What exactly is an appeal? This is when you state you have a grievance against a hospital, doctor, health service plan or insurer. It can also be an appeal for a fair hearing for Medicare coverage. So there are different ones to try.




However, if you do file an appeal against any party, you need to advise the hospital and keep them in contact with the progress. They will be responsible for notifying the debt collection company. If you are having problems with health insurance payments, go ahead and file a grievance early in the process and then you need to make sure you communicate this information in writing to a hospital's billing office. But that in itself is not enough.

Patients should also keep a copy of all communication for your records. Include in your communication with them that the notification will prevent/delay hospital bill debt collection practices. Make sure that is clearly stated in all communications. Then debt collectors should not contact you during this process.

Try to get your debt to be interest-free. Many hospital have plans in place that if you regularly pay a portion of the bill (not even necessarily the minimum) and if you stay in contact with them, they will reduce your interest rate, oftentimes down to zero. You need to ask for this though, and provide details on why you are struggling to pay the bill in the first place.

In addition, you cannot be charged interest on any unpaid hospital bills or debts if you are eligible for assistance from the hospital's charity program or their discount payment policies. You also can’t be charged fees or interest either if you are part of any extended payment plan negotiated by you to settle an outstanding hospital debt. Almost all hospitals offer these types of payment plans to low income households or those on Medicaid.

So, your goal should be to get yourself designated as being in the hospital charity or discount program as soon as possible. A debt collector will have different rules they need to adhere too when you set up a small payment process or plan with the medical provider, even if you are setting it up because of a very large deductible on your policy. This type of plan will limit if and when they can call you on your account. The charity program from a hospital will also put other protections in place for the person that is on arrears on their hospital debts.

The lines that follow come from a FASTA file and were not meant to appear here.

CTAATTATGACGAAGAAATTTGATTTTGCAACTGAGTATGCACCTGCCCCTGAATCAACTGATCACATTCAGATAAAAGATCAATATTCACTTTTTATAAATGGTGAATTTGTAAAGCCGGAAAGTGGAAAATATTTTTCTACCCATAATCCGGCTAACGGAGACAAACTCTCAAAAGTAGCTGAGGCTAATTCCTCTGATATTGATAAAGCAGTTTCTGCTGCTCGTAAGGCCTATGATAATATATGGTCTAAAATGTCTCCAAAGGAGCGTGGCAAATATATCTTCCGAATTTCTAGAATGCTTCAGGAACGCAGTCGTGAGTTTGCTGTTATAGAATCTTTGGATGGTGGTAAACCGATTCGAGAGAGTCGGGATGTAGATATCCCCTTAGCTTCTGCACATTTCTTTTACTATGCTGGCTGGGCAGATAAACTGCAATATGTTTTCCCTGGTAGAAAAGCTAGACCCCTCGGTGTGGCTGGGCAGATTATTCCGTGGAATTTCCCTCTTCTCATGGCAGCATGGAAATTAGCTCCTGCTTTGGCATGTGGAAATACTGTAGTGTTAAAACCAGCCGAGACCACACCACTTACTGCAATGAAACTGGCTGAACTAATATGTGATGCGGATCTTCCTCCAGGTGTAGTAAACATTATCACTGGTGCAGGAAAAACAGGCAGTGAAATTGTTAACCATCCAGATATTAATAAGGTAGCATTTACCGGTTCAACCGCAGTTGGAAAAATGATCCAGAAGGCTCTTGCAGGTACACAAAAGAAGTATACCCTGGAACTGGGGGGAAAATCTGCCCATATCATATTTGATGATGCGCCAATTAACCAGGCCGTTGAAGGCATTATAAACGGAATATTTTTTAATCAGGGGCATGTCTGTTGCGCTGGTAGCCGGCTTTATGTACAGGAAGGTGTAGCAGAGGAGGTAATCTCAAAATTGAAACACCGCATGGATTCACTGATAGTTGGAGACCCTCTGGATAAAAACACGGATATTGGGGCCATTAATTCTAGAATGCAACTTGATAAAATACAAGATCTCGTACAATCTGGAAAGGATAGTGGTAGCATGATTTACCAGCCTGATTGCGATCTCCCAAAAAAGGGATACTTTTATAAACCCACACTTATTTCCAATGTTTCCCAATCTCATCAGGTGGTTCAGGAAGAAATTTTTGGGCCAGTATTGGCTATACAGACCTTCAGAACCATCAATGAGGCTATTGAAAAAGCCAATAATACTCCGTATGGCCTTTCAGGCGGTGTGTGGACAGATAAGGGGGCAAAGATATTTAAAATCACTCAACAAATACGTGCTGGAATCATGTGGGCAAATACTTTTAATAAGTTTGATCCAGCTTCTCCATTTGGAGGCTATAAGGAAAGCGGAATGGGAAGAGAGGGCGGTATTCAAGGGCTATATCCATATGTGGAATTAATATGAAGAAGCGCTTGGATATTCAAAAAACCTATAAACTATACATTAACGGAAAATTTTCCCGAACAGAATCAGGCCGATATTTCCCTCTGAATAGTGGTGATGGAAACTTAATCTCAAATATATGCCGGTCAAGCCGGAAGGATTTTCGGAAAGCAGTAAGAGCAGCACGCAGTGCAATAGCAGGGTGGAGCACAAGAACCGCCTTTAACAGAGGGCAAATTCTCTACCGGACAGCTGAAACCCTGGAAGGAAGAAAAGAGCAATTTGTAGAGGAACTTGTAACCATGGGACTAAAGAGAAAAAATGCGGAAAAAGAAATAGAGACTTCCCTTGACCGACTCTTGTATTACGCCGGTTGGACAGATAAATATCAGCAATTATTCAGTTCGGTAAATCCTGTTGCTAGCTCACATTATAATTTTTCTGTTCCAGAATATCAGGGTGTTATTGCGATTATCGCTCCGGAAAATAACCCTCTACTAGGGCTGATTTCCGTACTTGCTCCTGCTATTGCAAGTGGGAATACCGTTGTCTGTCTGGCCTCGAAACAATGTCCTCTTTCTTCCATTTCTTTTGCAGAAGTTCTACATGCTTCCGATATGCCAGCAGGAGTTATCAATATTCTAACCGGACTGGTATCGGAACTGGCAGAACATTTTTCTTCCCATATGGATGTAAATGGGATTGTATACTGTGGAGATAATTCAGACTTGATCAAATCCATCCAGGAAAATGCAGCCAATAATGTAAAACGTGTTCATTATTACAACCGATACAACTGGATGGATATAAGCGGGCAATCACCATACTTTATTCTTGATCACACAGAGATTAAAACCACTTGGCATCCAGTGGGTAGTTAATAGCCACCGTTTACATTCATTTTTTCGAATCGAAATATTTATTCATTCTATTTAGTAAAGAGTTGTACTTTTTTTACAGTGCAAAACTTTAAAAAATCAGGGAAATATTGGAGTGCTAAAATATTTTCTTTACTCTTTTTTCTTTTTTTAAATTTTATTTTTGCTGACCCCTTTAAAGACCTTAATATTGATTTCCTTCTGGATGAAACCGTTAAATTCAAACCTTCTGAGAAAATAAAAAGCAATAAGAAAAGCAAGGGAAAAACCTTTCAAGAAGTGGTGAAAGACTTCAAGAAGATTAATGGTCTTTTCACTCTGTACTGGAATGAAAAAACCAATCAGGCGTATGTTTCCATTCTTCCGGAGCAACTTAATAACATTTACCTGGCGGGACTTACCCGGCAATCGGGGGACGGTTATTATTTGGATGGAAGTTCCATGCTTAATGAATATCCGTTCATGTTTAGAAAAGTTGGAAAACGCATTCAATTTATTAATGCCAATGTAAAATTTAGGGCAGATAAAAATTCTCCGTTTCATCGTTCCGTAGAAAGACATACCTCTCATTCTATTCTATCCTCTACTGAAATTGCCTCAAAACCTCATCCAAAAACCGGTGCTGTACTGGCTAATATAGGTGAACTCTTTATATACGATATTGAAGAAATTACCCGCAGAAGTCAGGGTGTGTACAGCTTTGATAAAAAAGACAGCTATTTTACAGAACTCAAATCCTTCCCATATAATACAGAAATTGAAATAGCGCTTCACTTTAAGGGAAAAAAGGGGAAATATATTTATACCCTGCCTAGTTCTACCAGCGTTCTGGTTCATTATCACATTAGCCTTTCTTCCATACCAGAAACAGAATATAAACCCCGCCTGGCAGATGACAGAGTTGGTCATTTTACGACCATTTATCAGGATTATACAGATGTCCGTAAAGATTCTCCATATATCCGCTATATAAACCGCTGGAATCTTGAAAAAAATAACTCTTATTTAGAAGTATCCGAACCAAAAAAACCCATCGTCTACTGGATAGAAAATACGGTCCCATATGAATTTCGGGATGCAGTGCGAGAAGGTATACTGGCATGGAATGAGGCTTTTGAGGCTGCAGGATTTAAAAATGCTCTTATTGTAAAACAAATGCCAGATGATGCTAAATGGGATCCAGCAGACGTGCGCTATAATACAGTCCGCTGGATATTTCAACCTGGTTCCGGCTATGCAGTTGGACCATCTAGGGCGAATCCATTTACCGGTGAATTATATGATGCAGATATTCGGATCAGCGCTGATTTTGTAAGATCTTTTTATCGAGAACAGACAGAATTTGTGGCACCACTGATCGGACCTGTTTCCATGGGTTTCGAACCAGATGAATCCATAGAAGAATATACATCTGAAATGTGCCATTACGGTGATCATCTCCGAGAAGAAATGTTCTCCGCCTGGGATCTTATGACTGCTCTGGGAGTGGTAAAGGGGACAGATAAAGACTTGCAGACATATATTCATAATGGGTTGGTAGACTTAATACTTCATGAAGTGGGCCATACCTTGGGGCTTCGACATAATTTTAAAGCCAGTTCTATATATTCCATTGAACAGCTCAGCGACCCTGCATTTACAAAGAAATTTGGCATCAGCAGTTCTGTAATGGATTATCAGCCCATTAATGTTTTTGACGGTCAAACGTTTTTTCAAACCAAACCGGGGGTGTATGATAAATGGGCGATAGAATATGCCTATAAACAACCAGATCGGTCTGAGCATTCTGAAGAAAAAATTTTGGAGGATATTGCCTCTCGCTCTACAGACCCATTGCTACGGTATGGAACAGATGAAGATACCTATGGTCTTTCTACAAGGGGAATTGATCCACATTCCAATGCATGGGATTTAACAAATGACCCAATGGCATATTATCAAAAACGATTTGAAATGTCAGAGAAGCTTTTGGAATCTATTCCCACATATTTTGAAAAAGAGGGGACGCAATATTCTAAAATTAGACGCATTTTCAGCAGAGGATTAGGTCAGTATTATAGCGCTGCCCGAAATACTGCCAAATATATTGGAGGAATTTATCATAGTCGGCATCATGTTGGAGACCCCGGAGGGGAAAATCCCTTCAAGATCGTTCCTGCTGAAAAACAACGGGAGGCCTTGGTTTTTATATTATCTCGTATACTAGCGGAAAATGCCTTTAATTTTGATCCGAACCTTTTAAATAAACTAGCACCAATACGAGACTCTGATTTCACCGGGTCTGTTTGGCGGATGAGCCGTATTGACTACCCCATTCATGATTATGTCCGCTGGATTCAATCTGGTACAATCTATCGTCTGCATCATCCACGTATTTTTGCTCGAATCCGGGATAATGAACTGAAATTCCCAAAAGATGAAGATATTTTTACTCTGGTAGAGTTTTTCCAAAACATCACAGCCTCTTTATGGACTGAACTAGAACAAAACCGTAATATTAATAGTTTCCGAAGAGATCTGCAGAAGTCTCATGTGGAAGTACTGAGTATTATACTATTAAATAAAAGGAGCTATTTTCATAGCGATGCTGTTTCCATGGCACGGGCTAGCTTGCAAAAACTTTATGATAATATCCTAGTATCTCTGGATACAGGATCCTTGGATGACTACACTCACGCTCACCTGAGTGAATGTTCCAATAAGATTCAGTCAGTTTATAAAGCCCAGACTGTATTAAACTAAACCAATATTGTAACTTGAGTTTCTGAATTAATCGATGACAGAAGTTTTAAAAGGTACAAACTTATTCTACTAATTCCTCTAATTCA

Get help from the hospital charity or assistance program. If you wait for the hospital bills to arrive at your home, it is probably to late for this. So be pro-active, and ask for financial help immediately. Asking up front will help stop future collection calls. Stop by the billing office of the hospital, even before you are admitted if possible, and ask for their discount and charity program information.





All hospitals offer these services, and they have a tremendous ability to help low to even moderate income families. As part of these services, people are empowered to discount bills, remove charges, or provide free medical care. There may even be a review of the care given to find any errors in the bill.

If you know you can only pay a portion of the bills, and not the entire thing, do not wait for it to go to a debt collector before addressing it. Be proactive to stop a collection call, and ask for a payment plan as soon as you even think you may be struggling in the future. Many hospitals may call this form of financial aid as a "small payment process" to be set up, which is really a plan in which you make small payments against a larger amount.

Speak to a medical billing advocate. An advocate can offer you many services. They can review your bill for errors, advise you to your rights against debt collectors, negotiate charges and fees, and more. Learn more how a medical billing advocate can help you save on and reduce hospital bills.

Get an attorney. If all else fails, speak to an attorney to deal with your case on a contingency basis. This means they will not charge for any legal advice they give on how to prevent the hospital debt collection agency from contacting you. Many attorneys will decide to take a case against a hospital for the publicity in itself, as it gives PR to their firm. Find a listing of free lawyers and their services, all of which can help patients that are facing phone calls from hospital debt collectors.


By Jon McNamara